‘Dishonorable’ is Pitch-Perfect Preston | chelseanow.com

‘Dishonorable’ is Pitch-Perfect Preston

L to R: Nick Ritacco, John Robert Tillotson, Thomas Christopher Matthews, Keilly McQuail and Ryan Trout.  Photo by Leah Caddigan

L to R: Nick Ritacco, John Robert Tillotson, Thomas Christopher Matthews, Keilly McQuail and Ryan Trout. Photo by Leah Caddigan

BY TRAV S.D.  (travsd.wordpress.com)    |  It’s interesting to speculate what the history of American theatre would have been if the movie industry in Hollywood had not come along to lure away some of its best talents.

A primary case in point is writer-director-producer Preston Sturges, best known today for his unprecedented (and never repeated) run of stunningly brilliant screwball comedies, encompassing “The Great McGinty” (1940), “Christmas in July” (1940), “The Lady Eve” (1941), “Sullivan’s Travels” (1941), “The Palm Beach Story” (1942), “The Miracle of Morgan’s Creek” (1944) and “Hail, the Conquering Hero” (1944).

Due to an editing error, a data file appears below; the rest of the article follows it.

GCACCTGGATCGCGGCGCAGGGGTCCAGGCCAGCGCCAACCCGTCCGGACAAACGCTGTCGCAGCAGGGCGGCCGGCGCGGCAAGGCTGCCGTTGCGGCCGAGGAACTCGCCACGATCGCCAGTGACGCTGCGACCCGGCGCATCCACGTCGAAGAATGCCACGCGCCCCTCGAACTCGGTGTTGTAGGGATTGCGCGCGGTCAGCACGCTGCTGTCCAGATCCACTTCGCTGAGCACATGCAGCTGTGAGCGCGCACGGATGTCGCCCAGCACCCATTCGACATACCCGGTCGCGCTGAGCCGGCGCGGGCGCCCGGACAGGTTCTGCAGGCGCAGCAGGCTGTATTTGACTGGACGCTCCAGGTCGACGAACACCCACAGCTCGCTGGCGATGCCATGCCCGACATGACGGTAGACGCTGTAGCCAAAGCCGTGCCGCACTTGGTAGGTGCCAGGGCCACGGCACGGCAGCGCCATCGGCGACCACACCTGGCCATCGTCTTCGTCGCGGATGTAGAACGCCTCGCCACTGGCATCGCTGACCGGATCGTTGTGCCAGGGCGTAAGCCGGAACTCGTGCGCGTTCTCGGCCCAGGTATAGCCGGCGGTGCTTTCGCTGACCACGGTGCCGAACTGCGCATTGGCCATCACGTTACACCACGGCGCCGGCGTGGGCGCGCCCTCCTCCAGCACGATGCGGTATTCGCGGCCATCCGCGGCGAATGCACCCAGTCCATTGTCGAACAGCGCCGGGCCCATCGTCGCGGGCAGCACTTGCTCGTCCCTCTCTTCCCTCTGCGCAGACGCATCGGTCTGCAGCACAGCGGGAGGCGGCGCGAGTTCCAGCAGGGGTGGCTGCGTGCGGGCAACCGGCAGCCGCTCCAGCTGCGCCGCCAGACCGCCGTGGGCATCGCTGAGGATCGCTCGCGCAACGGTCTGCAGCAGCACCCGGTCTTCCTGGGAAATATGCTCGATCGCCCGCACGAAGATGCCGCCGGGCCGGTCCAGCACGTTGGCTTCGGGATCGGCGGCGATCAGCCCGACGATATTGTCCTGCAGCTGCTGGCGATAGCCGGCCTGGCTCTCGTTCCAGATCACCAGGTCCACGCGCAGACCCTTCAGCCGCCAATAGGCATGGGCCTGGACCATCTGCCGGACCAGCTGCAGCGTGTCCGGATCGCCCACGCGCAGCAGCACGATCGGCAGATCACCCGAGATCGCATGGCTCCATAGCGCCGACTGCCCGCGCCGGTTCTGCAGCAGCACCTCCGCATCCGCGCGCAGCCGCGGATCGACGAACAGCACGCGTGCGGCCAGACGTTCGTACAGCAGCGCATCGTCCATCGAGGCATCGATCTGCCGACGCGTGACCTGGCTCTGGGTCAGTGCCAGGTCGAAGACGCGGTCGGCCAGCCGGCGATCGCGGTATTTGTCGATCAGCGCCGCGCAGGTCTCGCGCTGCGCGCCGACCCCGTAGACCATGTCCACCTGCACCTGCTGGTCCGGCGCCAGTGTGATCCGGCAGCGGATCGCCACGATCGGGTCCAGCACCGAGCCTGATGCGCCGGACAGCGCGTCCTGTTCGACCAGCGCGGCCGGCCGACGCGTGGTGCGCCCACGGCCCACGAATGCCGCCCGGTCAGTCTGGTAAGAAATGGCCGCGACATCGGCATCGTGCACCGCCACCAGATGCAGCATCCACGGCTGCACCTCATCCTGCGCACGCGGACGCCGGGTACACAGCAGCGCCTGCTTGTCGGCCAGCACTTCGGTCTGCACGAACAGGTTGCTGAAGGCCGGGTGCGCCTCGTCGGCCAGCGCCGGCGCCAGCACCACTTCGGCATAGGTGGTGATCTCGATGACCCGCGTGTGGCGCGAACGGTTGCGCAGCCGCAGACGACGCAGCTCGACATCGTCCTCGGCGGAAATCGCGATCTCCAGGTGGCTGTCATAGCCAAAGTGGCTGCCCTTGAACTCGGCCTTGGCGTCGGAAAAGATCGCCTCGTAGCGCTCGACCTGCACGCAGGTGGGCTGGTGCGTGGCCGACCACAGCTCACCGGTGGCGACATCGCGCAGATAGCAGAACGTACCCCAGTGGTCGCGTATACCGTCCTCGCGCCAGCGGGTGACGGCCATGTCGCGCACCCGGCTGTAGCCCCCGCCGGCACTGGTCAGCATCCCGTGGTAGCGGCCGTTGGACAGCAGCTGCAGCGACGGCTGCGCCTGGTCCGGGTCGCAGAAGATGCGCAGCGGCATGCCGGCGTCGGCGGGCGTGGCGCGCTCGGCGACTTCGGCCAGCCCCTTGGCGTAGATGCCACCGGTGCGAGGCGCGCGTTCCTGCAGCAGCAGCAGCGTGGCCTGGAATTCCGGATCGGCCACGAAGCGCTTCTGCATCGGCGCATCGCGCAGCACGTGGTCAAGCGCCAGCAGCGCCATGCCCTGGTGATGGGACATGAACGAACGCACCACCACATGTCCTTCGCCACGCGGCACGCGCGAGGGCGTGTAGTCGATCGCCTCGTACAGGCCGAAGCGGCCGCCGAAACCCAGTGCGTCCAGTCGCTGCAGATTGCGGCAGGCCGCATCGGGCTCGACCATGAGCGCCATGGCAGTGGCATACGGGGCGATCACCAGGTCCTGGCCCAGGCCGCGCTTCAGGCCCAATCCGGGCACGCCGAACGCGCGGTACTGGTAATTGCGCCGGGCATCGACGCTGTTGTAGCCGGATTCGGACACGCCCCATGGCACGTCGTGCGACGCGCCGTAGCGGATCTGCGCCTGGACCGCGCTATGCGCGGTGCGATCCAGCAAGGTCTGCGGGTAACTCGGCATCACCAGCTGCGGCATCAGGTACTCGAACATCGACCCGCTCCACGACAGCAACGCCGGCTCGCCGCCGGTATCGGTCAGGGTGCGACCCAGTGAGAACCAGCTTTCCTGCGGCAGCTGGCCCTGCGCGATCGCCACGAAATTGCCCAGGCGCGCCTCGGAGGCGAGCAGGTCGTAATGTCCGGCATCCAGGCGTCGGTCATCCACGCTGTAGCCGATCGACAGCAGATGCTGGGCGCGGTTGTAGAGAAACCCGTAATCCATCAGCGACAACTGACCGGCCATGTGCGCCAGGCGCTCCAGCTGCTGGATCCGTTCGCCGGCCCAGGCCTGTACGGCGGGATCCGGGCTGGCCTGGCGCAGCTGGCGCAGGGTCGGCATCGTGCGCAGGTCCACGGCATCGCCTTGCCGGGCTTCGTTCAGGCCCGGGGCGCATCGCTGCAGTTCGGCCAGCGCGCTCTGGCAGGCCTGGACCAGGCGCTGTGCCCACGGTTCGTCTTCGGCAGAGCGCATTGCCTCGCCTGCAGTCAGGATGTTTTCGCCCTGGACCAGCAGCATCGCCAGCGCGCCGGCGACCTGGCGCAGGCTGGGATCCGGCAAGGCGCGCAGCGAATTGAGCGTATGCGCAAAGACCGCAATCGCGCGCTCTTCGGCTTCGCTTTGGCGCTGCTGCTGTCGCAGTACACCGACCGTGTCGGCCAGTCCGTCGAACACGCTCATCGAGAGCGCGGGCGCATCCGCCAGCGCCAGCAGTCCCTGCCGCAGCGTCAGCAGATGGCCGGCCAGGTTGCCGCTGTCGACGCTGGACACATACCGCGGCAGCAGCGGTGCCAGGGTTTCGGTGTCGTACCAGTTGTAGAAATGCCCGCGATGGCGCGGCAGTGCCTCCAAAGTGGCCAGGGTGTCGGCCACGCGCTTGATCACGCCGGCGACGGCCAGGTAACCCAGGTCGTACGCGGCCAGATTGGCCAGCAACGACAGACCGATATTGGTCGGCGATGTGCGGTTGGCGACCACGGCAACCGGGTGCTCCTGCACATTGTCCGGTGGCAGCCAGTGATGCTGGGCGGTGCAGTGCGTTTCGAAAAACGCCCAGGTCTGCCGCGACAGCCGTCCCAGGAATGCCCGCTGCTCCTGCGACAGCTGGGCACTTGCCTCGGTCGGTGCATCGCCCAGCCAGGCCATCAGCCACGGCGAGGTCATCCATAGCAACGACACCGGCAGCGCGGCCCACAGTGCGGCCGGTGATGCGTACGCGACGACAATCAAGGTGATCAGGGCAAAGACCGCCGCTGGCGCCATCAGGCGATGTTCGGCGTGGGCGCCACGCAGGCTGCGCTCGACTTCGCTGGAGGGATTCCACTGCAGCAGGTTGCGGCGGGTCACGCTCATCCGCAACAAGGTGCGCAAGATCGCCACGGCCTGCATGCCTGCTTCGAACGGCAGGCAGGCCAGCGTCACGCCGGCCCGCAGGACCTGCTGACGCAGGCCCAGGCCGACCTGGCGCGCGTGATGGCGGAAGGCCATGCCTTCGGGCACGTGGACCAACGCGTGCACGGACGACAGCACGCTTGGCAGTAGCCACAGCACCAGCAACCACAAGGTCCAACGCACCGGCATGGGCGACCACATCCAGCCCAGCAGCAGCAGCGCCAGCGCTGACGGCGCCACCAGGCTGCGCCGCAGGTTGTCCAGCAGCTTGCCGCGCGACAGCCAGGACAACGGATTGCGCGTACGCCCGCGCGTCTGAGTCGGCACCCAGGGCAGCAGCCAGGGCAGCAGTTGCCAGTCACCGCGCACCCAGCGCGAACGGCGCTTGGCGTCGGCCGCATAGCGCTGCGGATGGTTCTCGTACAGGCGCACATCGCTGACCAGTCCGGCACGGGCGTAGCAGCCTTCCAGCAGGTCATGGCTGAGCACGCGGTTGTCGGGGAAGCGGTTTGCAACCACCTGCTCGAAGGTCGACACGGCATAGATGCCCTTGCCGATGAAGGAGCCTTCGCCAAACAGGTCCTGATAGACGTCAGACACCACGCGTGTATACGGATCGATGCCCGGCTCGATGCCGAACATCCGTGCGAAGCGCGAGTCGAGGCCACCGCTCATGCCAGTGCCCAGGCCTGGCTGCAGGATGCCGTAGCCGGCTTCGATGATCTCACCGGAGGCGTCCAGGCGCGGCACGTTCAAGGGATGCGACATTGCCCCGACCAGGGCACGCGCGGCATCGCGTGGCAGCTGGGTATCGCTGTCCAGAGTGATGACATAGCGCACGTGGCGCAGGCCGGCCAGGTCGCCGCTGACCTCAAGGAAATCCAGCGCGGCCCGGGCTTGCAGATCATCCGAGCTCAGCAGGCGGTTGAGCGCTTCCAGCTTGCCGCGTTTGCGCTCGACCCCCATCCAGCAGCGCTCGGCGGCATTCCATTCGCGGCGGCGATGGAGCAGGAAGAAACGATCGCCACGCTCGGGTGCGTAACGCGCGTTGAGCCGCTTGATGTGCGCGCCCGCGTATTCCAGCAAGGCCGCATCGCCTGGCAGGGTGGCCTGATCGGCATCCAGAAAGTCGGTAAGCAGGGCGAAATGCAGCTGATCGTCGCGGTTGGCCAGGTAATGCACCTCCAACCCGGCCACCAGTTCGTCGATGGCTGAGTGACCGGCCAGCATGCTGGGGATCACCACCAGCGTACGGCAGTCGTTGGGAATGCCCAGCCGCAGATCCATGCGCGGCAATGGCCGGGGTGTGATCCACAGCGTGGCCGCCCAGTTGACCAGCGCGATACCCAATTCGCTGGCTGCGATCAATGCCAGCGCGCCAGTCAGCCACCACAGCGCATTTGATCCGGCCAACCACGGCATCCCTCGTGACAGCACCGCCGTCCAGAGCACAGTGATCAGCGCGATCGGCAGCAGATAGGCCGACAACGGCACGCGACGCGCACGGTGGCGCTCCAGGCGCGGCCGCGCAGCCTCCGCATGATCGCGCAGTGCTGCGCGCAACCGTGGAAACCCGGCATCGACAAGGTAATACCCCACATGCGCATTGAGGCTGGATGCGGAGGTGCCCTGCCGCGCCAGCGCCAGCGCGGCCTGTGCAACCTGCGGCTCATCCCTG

Sturges had begun as a Broadway playwright whose early success was so impressive he was whisked to the west coast almost from the start, spending a decade as one of the industry’s most prolific and reliable screenwriters before being allowed to sit in the director’s chair. His most notable screenwriting effort from this early phase was 1933’s “The Power and the Glory.” said to have been a major influence on Orson Welles’ “Citizen Kane.”

Attic Theater Company hits the notes and fills them with joy

But the script that started it all was Sturges’ second play, “Strictly Dishonorable” — which ran on Broadway for 16 months (1929-1931) and was adapted into a 1931 movie starring Paul Lukas and Sidney Fox (and again, in 1951, with Ezio Pinza and Janet Leigh.